Younger Customers Are Keeping Haute Couture Alive: Report

Leah Bourne
Dior HC RS14 2447

Photo: Getty

For years, the media has been decrying the death of haute couture, saying it is only a matter of time before elite women are no longer in the market for custom fitted clothing, which can often cost into the six-figures. As the couture shows kick off in Paris, with brands from Chanel to Christian Dior showing their Fall 2014 collections this week, it seems that those declarations were a tad premature. Today’s Women’s Wear Daily reports that haute couture is in fact thriving, and it’s largely because of a new, younger customer.

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Sidney Toledano, Christian Dior’s CEO, credits the growth of high-tech businesses (and the women who run them), along with emerging markets, as the reason the average age of Dior’s couture clients has dropped by almost a decade to early 30s from 40s. He also reports that Dior couture has experienced double-digit growth in recent years.

Chanel, similarly, cited record sales for its spring 2014 haute couture collection, which included the much talked about haute couture sneakers. Sales of the collection jumped 20 percent, according to the company. Valentino, meanwhile, is projecting growth of 30 to 35 percent for couture this year, thanks in large part to new Chinese customers.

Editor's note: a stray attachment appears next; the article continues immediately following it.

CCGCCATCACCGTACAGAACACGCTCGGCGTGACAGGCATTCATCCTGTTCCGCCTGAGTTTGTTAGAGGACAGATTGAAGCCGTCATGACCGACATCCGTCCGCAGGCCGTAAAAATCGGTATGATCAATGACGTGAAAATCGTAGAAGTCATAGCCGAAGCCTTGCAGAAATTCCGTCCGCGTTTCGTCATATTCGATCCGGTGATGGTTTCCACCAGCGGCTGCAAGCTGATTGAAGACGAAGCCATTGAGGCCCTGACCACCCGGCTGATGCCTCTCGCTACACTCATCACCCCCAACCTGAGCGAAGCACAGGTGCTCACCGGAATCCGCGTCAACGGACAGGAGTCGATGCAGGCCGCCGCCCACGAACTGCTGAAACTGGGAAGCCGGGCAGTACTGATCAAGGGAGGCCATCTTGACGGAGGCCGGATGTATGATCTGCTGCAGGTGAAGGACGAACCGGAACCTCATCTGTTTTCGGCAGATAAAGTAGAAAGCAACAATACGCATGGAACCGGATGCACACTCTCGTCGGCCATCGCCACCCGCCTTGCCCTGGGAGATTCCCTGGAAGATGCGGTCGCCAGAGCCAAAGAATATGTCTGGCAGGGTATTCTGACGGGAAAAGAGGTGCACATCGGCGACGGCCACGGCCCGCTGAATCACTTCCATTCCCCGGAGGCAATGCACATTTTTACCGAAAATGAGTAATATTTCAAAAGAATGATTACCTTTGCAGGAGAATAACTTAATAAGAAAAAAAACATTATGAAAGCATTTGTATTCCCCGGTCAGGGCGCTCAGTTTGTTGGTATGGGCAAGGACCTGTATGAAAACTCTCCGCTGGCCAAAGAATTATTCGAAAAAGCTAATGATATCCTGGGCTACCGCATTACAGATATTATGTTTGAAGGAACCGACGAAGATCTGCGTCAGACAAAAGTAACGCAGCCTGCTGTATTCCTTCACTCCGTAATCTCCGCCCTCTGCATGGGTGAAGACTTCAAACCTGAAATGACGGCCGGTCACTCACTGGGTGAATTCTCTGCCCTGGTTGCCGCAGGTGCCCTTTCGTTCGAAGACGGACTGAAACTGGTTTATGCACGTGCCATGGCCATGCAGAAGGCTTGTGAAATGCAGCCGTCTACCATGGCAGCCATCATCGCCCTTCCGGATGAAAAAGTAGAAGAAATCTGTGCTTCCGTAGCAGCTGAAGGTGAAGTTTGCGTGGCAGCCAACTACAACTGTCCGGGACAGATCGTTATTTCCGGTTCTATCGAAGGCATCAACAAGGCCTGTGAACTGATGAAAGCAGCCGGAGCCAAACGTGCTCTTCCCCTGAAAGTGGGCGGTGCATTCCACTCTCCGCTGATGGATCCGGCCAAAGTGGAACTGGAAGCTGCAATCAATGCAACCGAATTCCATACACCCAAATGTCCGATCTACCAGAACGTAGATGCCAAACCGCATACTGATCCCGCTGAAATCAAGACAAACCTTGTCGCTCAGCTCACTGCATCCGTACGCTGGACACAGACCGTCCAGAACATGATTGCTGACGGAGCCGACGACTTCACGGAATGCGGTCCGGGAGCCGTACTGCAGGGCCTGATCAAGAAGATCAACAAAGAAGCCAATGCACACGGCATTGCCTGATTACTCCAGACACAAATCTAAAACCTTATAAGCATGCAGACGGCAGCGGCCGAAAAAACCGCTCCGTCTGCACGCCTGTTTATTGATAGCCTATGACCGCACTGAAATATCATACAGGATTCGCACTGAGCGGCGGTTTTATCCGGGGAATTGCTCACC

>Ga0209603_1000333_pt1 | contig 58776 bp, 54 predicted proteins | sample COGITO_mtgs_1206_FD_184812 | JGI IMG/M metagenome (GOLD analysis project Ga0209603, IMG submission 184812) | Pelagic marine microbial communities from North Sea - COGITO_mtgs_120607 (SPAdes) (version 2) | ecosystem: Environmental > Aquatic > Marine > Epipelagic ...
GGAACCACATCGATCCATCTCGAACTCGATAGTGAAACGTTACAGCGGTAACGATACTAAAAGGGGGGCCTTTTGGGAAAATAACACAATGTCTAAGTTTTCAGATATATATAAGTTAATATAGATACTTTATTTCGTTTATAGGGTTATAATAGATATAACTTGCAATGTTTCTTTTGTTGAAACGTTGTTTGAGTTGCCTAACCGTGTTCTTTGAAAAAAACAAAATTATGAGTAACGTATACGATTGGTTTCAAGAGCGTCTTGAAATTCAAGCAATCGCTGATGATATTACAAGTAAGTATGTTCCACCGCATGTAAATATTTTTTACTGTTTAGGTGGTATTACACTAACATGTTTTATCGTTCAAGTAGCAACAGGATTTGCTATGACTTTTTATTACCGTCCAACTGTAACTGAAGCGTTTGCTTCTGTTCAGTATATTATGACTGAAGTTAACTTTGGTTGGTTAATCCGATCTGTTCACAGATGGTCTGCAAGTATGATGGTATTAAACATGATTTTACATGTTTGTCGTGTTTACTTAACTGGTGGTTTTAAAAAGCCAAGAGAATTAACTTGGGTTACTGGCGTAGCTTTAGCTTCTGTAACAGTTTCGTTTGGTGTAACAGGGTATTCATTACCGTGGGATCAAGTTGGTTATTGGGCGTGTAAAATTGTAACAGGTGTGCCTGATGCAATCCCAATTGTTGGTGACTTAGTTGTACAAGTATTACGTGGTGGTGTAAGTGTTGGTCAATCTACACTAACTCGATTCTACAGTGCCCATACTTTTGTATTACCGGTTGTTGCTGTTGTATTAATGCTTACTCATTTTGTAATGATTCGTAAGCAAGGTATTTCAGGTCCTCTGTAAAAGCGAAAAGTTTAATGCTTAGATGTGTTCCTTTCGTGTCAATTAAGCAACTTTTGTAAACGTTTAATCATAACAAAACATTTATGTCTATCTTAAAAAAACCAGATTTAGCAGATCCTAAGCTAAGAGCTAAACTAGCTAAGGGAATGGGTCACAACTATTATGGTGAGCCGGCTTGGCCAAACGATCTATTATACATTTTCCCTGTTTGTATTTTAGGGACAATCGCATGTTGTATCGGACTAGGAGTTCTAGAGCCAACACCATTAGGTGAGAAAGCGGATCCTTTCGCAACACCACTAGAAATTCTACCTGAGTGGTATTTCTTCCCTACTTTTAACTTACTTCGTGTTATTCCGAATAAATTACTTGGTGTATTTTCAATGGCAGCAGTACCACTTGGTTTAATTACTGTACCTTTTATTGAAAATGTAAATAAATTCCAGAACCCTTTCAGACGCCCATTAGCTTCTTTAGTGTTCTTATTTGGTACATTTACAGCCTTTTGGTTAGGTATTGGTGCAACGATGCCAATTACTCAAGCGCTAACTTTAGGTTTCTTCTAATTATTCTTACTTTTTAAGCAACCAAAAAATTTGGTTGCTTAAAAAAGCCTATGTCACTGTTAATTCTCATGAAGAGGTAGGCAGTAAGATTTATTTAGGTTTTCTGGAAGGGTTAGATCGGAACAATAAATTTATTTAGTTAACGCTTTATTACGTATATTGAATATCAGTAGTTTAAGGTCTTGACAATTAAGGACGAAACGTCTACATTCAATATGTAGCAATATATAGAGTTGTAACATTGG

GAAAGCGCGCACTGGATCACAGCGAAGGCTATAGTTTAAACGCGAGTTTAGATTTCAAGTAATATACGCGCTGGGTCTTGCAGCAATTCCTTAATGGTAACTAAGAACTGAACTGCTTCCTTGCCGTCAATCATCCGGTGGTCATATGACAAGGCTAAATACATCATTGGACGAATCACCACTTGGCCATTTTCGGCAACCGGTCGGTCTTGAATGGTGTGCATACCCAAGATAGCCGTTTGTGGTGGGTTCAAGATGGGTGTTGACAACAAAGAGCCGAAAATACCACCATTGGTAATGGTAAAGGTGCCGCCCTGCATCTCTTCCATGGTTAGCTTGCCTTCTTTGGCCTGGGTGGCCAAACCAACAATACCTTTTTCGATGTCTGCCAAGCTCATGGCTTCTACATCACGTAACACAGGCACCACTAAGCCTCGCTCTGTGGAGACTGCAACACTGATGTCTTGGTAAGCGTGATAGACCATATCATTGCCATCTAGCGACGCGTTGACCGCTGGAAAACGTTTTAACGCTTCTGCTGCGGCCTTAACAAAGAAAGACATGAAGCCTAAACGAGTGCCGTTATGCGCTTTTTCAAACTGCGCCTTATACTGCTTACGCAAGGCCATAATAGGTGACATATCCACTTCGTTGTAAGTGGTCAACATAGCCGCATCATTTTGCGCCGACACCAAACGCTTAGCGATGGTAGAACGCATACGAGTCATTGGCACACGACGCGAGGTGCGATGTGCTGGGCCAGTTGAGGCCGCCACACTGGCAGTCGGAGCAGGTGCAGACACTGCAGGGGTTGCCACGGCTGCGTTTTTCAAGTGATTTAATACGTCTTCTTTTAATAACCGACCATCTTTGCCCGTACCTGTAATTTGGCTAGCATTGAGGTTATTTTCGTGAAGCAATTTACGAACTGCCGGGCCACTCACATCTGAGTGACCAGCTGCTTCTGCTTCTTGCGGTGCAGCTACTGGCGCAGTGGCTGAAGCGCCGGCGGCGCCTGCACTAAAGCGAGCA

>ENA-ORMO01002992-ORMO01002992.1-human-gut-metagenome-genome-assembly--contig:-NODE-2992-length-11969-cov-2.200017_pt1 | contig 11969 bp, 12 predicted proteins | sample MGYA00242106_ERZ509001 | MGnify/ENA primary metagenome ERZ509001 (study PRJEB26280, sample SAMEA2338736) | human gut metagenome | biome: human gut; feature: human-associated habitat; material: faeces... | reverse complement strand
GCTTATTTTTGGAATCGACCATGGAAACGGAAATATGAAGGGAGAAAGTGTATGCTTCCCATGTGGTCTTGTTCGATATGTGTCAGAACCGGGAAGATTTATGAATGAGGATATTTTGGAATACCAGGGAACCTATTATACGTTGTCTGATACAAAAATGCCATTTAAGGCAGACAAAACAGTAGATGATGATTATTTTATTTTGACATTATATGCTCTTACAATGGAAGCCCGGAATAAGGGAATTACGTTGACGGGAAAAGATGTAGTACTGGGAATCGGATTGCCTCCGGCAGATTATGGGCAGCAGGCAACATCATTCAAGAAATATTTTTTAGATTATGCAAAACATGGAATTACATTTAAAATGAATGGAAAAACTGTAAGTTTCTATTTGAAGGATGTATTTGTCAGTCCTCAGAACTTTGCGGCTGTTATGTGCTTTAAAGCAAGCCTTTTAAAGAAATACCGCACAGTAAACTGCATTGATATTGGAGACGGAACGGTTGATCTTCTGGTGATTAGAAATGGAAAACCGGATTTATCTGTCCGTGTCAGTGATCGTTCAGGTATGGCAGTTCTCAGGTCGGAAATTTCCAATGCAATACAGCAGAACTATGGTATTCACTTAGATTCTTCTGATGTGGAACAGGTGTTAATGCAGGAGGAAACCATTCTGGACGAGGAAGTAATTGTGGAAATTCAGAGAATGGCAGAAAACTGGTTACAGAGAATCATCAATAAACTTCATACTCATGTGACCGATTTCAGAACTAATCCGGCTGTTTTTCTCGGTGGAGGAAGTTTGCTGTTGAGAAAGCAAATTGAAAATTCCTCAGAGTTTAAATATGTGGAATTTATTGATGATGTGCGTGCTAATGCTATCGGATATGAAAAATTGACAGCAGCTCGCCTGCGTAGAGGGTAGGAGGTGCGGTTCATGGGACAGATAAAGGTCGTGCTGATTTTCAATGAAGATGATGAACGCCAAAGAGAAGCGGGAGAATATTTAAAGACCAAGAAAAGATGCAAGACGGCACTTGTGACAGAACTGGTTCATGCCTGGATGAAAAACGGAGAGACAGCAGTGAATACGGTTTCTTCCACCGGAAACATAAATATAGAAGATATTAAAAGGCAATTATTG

Giorgio Armani debuted his couture line, Armani Privé, in 2004, and he too is seeing his couture customer get younger and younger. “At one time couture was, so to speak, exclusively reserved for mothers,” he told WWD. “Today, their daughters are starting to appreciate this particularly exclusive and high-level form of fashion. It is a cosmopolitan audience that is demanding and informed, that doesn’t see itself in the old mold of haute couture, which was static and rigid.”

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It will be interesting to watch over the course of the week to see if this influx of younger customers has an impact on what designers show on the runway. If Chanel can grow its couture presence thanks to really, really expensive sneakers, we can only guess what will be next.